So far the North had good reason to feel encouraged. It not only has more people, more wealth and more manufacturing and shipping facilities than the South, which may be decisive if neither side wins a quick victory; the North was also winning the initial victories even though they were small ones.
Northern soldiers lost a battle at Big Bethel on the coast of Virginia on June 10, but they had established a foothold in northern Virginia where McDowell was training an army of recruits to beat the equally cocksure Confederates.
They met at Bull Run on July 21. McDowell was late in getting his army there, and Confederate used the time to bring up more men. The Union attack, at first successful, soon failed; the repulse quickly became a rout.
Many three-months volunteers whose time had expired decided that they had had enough. McDowell’s raw recruits streamed back to Washington, overrunning civilians and Congressmen who had driven out to see a victory.
Bull Run may in the long run prove a blessing in disguise to the North—though it was well disguised at the time. Though humiliating, it did bring Northerners to their sense and made them settle down to the realities of a long, hard war. McDowell was replaced by McClellan and troops were enlisted for three year terms.
August and September saw initial Union victories in Missouri turned to defeat at Wilson’s Creek on Aug. 10 when General Nathanial Lyon was killed, and again at the siege of Lexington Sept. 12 to 20. Union forces suffered another loss at Ball’s Bluff, Va., on Oct. 21, when Col. Edward D. Baker, a personal friend of President Lincoln, was struck down.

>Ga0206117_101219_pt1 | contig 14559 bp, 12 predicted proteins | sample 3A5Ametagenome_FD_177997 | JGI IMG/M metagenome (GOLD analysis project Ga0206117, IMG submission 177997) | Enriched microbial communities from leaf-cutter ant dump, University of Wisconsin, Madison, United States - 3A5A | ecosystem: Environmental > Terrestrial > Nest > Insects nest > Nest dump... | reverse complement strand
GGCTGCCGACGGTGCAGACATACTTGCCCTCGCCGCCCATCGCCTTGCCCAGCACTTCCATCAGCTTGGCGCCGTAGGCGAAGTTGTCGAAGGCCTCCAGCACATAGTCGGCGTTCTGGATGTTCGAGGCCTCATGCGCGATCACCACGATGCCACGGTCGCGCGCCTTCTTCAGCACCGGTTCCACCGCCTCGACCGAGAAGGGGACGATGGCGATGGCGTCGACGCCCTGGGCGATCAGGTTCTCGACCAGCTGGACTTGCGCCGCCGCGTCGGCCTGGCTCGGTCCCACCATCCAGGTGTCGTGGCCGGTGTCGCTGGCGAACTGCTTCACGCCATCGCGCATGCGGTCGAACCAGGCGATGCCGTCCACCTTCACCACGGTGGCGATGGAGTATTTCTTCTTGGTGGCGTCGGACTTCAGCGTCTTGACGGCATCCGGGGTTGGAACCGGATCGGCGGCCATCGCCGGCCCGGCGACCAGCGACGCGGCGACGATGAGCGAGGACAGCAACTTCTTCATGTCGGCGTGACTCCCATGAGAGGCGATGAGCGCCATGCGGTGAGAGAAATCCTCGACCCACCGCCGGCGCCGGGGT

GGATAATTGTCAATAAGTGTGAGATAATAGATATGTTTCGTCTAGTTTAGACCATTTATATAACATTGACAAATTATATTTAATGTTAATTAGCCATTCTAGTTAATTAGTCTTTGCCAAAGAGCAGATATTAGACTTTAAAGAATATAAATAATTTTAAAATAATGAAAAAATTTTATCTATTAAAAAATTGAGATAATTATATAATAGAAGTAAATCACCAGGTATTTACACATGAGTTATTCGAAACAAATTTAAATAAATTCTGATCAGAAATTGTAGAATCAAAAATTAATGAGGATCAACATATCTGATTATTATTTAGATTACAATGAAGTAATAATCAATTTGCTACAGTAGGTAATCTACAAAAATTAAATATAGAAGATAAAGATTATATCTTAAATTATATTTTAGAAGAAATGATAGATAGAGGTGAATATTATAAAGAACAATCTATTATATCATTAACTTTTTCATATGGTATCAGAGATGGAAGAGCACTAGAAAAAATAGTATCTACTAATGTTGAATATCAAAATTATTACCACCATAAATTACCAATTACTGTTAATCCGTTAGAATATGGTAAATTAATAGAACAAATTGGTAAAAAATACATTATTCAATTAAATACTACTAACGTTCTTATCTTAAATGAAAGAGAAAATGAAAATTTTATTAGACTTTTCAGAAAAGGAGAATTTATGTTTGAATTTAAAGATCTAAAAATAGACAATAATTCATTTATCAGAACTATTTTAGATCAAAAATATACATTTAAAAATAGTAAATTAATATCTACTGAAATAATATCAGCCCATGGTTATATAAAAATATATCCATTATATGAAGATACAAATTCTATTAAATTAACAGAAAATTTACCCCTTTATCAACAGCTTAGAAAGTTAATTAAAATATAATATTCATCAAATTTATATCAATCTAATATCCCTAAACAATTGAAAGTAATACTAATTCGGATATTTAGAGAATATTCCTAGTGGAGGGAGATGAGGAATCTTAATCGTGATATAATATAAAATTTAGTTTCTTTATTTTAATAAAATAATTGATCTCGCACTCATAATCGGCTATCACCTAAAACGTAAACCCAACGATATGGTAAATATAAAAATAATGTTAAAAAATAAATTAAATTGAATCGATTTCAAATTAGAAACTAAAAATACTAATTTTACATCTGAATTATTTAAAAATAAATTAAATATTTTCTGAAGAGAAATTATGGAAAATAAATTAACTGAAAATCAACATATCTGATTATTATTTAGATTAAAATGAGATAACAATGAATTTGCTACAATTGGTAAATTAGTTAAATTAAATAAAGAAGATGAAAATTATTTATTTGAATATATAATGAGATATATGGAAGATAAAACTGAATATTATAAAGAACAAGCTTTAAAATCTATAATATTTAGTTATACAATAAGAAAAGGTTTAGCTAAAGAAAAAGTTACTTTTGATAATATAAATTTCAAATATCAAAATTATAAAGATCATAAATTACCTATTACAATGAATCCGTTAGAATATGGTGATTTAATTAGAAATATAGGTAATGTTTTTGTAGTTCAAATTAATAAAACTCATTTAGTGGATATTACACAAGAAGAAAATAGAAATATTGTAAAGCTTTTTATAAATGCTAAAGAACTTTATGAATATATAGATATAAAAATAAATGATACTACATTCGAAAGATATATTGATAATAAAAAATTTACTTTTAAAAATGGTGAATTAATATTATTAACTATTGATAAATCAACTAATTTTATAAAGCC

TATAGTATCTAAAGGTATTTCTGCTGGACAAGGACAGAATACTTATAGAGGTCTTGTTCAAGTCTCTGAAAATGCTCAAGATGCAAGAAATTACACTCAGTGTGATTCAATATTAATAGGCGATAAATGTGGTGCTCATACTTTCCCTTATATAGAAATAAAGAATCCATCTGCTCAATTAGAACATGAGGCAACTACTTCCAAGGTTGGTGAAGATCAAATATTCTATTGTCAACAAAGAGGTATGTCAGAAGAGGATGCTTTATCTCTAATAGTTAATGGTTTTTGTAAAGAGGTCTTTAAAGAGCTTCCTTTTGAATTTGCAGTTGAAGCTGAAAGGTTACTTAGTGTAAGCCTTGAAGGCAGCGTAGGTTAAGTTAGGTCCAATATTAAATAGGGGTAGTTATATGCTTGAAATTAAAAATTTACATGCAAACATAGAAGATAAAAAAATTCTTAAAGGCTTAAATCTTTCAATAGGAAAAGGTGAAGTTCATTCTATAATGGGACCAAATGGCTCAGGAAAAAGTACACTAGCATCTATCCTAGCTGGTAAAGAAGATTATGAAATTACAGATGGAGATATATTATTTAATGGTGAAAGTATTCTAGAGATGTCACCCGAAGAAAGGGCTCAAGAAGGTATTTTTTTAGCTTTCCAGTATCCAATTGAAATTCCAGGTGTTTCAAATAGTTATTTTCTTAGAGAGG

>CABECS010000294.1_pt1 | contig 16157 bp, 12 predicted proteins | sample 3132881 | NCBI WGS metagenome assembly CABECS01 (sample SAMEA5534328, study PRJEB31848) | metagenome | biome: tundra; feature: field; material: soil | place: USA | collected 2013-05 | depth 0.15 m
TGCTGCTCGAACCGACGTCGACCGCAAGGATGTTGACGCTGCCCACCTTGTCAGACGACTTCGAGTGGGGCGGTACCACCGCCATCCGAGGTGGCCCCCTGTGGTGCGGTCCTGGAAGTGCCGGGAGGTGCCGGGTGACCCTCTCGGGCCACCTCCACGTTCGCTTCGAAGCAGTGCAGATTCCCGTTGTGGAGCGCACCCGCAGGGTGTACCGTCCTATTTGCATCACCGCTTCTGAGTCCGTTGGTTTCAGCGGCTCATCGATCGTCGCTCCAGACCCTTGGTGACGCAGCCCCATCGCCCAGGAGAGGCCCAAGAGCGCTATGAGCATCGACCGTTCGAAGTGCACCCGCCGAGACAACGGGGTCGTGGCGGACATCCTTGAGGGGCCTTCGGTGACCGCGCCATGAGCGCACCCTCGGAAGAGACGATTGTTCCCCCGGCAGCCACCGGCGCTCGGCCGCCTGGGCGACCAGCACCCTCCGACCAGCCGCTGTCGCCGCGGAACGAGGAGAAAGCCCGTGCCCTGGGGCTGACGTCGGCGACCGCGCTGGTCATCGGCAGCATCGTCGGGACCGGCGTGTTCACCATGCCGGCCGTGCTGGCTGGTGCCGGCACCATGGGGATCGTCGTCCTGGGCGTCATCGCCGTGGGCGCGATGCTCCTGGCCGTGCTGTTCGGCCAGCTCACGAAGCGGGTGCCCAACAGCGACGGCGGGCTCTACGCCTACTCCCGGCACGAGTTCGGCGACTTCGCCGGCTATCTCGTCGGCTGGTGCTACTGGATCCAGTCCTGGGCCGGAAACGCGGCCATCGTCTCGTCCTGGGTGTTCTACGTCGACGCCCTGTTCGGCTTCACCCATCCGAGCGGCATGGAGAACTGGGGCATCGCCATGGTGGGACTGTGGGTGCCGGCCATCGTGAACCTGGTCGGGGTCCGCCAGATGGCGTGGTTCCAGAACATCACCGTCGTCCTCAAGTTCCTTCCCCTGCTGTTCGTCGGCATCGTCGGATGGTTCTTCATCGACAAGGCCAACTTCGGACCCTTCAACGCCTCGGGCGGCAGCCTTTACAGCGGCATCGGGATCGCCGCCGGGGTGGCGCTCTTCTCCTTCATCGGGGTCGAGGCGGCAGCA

At this time, Union fortunes seemed to have reached a low ebb. Yet a series of amphibious movements have begun, which, when combined with the blockade, may have a serious effect on the Southern economy.
The area around Hatteras Inlet was taken Aug. 28-29; Ship Island, Miss, was occupied Sept. 10; and Port Royal, S. C., was captured by Federal forces on Nov. 7. And Union forces still hold bases on the Florida coast and at Fortress Monroe, Va.
The Confederacy hopes for recognition abroad. Even active foreign intervention should not be discounted as a possibility. To further their chances in Europe two Confederate commissioners, James Mason and John Slidell ran the blockade and boarded a British steamer, the Trent, at Havana, Cuba, on Nov. 7.
The next day they were captured at sea by Captain Charles Wilkes of the U.S.S. San Jacinto. When news of this was printed in England on Nov. 27, the British press whipped up such fury that the British Empire actually considered war with the United States.
The Cabinet spent a gloomy Christmas in Washington discussing the Trent case. The members finally decided to release the prisoners.
It was a bitter pill, President Lincoln admitted. But he also said that one war at a time was enough. And the technicalities of international law are on England’s side. The troublesome prisoners will be turned over to a British warship in Provincetown Harbor.
The first year of war is ending with the contest between North and South still undecided. Only one major battle—Bull Run—has been fought. It may be that the worst is yet to come.
Used with permission of the Herald-Mail
59 x 33 cms
Washington County (Md.), history; Antietam, Battle of, Md., 1862; Sharpsburg, Battle of, Md., 1862; Centennial celebrations, etc:
Washington County (Md.), 1860-1862